U.S. stock futures slumped on Friday, amid fears over the delta variant of coronavirus, the imminent tapering of Federal Reserve bond buying and China’s restrictions on its domestic economy.
Futures on the Dow Jones Industrial Average
fell 164 points;
Futures on the S&P 500
Futures on the Nasdaq 100
On Thursday, major markets ended mixed, with the S&P 500
and Nasdaq Composite
registering small gains, while the small-cap Russell 2000
ended 1.2% lower.
What’s driving markets
With no U.S. economic data and few corporate news releases, traders will be left to focus on the developments from earlier this week.
“The key 10-year yields
were barely changed as equities reversed: suggesting that the move was more about the top-down risks to growth building, specifically around the delta variant, after several weeks when the bottom-up corporate news has provided support,” said Ian Williams, a strategist at U.K. broker Peel Hunt.
Michael Hartnett, chief investment strategist at Bank of America, says the market is acting in a recessionary fashion.
The U.S. yield curve, as measured by the gap between the 5-
bonds, is at a one-year low; global stocks excluding U.S. techs are unchanged the last eight months; emerging market stocks are negative this year; small cap stocks are breaking down; a range of commodities have fallen by double-digit percentages from highs; and the top four sectors of the S&P 500 in the second half of the year are utilities, health care, REITs and staples.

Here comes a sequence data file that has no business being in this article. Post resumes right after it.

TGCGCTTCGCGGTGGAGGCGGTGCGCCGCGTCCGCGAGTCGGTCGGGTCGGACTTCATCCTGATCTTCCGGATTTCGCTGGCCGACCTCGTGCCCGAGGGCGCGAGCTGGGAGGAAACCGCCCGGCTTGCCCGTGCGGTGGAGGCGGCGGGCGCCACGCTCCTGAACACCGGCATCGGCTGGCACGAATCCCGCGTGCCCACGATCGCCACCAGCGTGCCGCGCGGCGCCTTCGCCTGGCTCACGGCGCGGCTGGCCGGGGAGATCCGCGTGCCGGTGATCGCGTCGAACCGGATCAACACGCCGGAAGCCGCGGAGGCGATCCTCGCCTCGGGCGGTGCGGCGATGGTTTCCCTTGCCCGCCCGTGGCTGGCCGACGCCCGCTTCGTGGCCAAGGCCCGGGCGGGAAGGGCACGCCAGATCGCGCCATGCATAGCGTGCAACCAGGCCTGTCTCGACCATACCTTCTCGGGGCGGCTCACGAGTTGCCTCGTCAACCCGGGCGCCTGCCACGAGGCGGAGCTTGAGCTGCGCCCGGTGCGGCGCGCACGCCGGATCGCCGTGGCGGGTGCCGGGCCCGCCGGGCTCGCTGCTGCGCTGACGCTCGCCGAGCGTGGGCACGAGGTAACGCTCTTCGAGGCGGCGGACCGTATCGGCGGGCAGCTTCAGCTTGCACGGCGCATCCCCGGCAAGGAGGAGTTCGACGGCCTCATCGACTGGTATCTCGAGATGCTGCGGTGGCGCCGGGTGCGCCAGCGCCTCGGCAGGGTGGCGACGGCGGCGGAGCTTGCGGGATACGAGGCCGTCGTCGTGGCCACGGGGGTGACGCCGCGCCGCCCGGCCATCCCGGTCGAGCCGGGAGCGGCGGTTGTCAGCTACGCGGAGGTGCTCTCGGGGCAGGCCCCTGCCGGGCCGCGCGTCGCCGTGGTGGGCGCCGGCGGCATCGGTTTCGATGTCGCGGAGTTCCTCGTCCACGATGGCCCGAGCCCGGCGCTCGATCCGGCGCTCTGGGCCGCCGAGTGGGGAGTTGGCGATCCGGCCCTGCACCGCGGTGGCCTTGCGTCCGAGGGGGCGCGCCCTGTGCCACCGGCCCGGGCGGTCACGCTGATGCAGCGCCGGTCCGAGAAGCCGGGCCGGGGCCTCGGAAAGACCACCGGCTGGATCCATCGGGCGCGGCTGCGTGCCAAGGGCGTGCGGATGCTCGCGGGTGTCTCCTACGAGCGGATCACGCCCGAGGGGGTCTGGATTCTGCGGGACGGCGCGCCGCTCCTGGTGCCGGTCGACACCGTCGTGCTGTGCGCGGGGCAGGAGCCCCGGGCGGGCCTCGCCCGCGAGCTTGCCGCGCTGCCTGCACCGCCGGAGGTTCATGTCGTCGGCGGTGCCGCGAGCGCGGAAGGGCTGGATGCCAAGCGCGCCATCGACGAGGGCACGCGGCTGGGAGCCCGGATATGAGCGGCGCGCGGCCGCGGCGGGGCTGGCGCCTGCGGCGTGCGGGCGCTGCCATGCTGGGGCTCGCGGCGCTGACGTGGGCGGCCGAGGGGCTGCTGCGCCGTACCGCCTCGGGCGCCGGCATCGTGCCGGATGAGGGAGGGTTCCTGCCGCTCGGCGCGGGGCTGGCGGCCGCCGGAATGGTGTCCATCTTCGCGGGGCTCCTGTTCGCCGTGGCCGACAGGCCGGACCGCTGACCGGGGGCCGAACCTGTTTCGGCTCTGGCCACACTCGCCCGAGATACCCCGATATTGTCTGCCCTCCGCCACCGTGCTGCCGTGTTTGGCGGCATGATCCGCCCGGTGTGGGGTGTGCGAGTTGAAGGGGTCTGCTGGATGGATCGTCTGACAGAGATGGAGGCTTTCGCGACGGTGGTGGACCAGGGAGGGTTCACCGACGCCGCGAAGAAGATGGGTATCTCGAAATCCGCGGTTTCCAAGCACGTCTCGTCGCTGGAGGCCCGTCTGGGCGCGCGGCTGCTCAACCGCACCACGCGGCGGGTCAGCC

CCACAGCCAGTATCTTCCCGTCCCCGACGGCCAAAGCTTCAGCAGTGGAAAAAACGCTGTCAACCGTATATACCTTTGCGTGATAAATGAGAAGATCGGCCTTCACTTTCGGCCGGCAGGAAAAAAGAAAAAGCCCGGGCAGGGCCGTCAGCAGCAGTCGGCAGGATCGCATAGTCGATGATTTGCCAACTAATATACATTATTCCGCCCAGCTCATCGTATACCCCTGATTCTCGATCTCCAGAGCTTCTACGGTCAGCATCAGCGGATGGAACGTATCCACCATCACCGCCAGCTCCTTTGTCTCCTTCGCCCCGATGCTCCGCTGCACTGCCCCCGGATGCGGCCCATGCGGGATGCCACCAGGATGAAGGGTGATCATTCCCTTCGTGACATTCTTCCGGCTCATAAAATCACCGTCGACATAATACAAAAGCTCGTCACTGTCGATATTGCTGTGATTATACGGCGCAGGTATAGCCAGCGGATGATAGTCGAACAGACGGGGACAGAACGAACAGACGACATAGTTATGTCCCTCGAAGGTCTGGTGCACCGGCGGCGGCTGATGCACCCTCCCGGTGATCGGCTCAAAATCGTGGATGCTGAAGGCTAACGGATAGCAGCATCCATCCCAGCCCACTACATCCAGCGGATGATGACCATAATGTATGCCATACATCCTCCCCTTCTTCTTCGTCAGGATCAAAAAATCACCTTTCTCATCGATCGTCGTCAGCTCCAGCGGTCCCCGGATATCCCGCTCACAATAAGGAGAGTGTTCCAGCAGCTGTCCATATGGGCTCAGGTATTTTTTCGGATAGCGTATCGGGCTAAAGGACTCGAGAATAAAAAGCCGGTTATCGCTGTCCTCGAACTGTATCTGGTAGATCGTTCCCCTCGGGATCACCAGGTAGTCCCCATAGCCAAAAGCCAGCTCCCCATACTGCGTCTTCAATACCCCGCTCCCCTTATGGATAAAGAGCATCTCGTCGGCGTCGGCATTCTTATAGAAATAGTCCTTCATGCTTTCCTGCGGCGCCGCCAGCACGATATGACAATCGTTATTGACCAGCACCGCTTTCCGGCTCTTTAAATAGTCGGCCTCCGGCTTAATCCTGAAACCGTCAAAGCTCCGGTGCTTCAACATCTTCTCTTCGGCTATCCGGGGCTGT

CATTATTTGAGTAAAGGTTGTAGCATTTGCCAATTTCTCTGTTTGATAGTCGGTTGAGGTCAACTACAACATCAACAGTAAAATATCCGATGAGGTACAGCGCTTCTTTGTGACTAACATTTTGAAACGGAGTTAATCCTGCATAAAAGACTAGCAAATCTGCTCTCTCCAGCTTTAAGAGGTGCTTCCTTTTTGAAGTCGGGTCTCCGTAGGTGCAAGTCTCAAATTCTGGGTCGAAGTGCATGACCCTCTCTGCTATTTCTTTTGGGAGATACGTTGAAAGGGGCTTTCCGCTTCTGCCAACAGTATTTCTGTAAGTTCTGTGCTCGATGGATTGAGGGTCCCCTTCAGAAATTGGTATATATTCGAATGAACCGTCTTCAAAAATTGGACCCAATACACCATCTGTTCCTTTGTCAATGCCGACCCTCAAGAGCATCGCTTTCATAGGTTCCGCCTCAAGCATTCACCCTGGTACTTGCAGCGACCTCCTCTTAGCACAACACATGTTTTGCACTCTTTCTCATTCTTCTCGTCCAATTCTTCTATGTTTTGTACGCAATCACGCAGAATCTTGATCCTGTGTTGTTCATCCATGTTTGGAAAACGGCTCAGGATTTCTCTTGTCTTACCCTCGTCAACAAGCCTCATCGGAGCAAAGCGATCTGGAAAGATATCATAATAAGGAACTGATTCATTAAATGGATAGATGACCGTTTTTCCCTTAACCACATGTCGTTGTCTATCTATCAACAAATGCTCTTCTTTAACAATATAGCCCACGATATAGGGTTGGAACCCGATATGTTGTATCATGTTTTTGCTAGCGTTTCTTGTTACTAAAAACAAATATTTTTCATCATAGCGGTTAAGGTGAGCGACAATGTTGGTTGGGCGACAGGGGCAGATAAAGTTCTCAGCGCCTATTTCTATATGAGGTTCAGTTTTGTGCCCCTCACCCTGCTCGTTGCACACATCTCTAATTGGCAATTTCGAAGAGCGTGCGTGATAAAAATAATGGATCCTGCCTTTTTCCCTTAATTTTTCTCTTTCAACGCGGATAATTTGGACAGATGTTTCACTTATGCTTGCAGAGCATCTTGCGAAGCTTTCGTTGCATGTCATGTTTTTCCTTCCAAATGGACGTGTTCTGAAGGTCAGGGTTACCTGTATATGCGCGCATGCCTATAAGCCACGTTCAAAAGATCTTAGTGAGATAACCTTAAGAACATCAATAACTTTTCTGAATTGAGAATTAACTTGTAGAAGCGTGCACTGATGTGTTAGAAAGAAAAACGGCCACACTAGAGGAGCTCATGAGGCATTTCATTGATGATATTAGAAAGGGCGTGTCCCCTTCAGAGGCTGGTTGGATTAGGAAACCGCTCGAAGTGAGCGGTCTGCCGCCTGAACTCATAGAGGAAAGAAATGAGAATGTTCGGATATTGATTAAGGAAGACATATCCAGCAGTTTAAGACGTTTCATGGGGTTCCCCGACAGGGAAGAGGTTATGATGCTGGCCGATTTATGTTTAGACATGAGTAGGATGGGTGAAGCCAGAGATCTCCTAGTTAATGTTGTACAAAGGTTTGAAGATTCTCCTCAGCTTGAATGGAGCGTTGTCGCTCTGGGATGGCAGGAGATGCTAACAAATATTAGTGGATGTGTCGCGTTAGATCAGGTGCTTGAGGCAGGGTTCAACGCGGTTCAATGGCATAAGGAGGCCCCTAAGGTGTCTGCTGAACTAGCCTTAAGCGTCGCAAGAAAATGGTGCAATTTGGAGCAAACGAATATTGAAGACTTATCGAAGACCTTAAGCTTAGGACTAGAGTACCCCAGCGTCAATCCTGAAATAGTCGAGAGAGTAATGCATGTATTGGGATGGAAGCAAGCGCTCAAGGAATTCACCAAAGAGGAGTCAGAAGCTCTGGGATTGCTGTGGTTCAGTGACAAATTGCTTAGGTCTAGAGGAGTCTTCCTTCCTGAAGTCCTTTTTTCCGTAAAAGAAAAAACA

“I spent $32 trillion and all I got was this lousy W-shape recovery,” he quipped.
The Hang Seng
suffered through another rough session, falling 1.8% in Hong Kong, as the index is now 19% below its February highs on the continued regulatory crackdown in China. China on Friday passed a strict data privacy law that’s due to take effect in November.
measure of stock market volatility jumped in the early hours, and the dollar
reached a fresh nine-month high.